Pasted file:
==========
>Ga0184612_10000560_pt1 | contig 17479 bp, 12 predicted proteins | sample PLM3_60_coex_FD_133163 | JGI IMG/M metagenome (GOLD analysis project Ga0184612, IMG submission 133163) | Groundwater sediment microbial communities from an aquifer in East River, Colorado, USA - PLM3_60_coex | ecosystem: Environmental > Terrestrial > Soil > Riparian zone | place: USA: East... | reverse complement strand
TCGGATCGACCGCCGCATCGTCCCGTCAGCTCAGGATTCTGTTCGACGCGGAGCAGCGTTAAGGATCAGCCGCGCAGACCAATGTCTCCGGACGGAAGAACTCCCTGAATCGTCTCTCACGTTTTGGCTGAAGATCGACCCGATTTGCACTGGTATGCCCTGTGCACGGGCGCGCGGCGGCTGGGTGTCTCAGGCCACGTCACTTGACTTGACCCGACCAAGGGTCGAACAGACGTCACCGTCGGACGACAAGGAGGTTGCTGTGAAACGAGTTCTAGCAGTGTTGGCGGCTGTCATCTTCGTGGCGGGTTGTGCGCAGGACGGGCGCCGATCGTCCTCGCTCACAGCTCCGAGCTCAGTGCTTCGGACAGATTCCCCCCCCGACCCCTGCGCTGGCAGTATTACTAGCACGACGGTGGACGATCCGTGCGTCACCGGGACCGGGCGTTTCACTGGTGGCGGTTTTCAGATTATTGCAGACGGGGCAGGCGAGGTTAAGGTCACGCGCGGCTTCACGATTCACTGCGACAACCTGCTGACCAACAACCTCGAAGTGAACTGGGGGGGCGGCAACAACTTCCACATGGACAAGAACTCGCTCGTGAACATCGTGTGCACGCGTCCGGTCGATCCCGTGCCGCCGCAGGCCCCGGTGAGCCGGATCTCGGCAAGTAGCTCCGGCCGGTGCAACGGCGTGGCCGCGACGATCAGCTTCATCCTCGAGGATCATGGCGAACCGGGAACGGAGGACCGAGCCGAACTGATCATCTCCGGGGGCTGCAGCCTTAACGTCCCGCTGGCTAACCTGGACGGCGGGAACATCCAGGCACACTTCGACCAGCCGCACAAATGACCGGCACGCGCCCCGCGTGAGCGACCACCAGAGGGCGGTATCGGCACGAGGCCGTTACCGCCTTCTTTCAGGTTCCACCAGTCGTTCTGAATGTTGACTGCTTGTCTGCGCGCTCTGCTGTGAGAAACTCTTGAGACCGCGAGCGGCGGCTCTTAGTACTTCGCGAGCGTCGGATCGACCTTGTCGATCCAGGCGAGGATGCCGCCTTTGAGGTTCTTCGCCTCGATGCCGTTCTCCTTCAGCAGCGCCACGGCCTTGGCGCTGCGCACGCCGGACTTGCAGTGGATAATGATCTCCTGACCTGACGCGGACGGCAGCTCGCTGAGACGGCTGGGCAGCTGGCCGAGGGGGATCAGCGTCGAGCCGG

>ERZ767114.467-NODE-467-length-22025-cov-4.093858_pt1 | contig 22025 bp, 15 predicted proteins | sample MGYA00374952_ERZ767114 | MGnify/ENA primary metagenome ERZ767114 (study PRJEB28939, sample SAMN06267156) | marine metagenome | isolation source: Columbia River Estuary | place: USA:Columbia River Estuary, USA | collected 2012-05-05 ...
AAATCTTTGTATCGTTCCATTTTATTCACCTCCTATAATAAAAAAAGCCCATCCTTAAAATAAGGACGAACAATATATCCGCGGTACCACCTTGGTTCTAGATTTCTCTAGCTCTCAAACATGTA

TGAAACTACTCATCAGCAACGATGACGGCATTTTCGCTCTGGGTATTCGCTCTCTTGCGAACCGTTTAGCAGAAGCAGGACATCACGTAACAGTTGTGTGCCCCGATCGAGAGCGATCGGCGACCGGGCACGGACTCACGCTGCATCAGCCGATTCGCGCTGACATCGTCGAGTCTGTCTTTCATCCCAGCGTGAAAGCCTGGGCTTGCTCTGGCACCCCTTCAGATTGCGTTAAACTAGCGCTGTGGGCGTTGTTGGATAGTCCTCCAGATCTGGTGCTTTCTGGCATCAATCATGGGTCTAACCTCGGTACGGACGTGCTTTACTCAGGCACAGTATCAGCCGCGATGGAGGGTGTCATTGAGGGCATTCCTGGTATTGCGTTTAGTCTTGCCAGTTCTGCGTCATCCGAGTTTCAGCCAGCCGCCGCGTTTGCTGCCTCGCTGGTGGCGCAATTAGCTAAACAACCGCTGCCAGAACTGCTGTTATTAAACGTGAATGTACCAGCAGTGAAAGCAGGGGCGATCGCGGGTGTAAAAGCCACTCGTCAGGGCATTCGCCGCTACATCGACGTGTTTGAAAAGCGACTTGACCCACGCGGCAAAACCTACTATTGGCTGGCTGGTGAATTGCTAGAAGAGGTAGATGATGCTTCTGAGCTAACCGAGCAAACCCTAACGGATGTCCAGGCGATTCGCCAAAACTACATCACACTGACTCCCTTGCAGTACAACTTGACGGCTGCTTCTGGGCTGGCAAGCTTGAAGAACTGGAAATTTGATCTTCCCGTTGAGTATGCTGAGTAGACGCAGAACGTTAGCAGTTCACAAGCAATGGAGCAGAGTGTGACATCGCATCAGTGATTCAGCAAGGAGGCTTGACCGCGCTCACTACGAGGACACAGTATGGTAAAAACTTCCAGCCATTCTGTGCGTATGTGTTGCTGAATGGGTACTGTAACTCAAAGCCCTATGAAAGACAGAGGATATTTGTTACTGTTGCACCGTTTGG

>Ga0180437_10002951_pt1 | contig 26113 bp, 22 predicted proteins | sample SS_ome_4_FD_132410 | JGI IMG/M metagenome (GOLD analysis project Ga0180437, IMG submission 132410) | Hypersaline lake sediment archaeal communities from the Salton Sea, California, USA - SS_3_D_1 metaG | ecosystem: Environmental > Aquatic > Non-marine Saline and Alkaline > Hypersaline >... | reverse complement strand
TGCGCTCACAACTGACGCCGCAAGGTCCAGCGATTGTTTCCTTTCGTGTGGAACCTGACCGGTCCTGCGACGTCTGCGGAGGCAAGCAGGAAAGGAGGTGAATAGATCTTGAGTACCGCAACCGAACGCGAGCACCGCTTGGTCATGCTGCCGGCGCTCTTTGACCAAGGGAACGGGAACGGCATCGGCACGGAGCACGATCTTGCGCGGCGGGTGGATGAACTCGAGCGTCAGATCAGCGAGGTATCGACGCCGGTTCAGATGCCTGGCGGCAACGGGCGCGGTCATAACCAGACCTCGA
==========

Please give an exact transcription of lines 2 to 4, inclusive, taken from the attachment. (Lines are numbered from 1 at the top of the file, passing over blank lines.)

TCGGATCGACCGCCGCATCGTCCCGTCAGCTCAGGATTCTGTTCGACGCGGAGCAGCGTTAAGGATCAGCCGCGCAGACCAATGTCTCCGGACGGAAGAACTCCCTGAATCGTCTCTCACGTTTTGGCTGAAGATCGACCCGATTTGCACTGGTATGCCCTGTGCACGGGCGCGCGGCGGCTGGGTGTCTCAGGCCACGTCACTTGACTTGACCCGACCAAGGGTCGAACAGACGTCACCGTCGGACGACAAGGAGGTTGCTGTGAAACGAGTTCTAGCAGTGTTGGCGGCTGTCATCTTCGTGGCGGGTTGTGCGCAGGACGGGCGCCGATCGTCCTCGCTCACAGCTCCGAGCTCAGTGCTTCGGACAGATTCCCCCCCCGACCCCTGCGCTGGCAGTATTACTAGCACGACGGTGGACGATCCGTGCGTCACCGGGACCGGGCGTTTCACTGGTGGCGGTTTTCAGATTATTGCAGACGGGGCAGGCGAGGTTAAGGTCACGCGCGGCTTCACGATTCACTGCGACAACCTGCTGACCAACAACCTCGAAGTGAACTGGGGGGGCGGCAACAACTTCCACATGGACAAGAACTCGCTCGTGAACATCGTGTGCACGCGTCCGGTCGATCCCGTGCCGCCGCAGGCCCCGGTGAGCCGGATCTCGGCAAGTAGCTCCGGCCGGTGCAACGGCGTGGCCGCGACGATCAGCTTCATCCTCGAGGATCATGGCGAACCGGGAACGGAGGACCGAGCCGAACTGATCATCTCCGGGGGCTGCAGCCTTAACGTCCCGCTGGCTAACCTGGACGGCGGGAACATCCAGGCACACTTCGACCAGCCGCACAAATGACCGGCACGCGCCCCGCGTGAGCGACCACCAGAGGGCGGTATCGGCACGAGGCCGTTACCGCCTTCTTTCAGGTTCCACCAGTCGTTCTGAATGTTGACTGCTTGTCTGCGCGCTCTGCTGTGAGAAACTCTTGAGACCGCGAGCGGCGGCTCTTAGTACTTCGCGAGCGTCGGATCGACCTTGTCGATCCAGGCGAGGATGCCGCCTTTGAGGTTCTTCGCCTCGATGCCGTTCTCCTTCAGCAGCGCCACGGCCTTGGCGCTGCGCACGCCGGACTTGCAGTGGATAATGATCTCCTGACCTGACGCGGACGGCAGCTCGCTGAGACGGCTGGGCAGCTGGCCGAGGGGGATCAGCGTCGAGCCGG

>ERZ767114.467-NODE-467-length-22025-cov-4.093858_pt1 | contig 22025 bp, 15 predicted proteins | sample MGYA00374952_ERZ767114 | MGnify/ENA primary metagenome ERZ767114 (study PRJEB28939, sample SAMN06267156) | marine metagenome | isolation source: Columbia River Estuary | place: USA:Columbia River Estuary, USA | collected 2012-05-05 ...
AAATCTTTGTATCGTTCCATTTTATTCACCTCCTATAATAAAAAAAGCCCATCCTTAAAATAAGGACGAACAATATATCCGCGGTACCACCTTGGTTCTAGATTTCTCTAGCTCTCAAACATGTA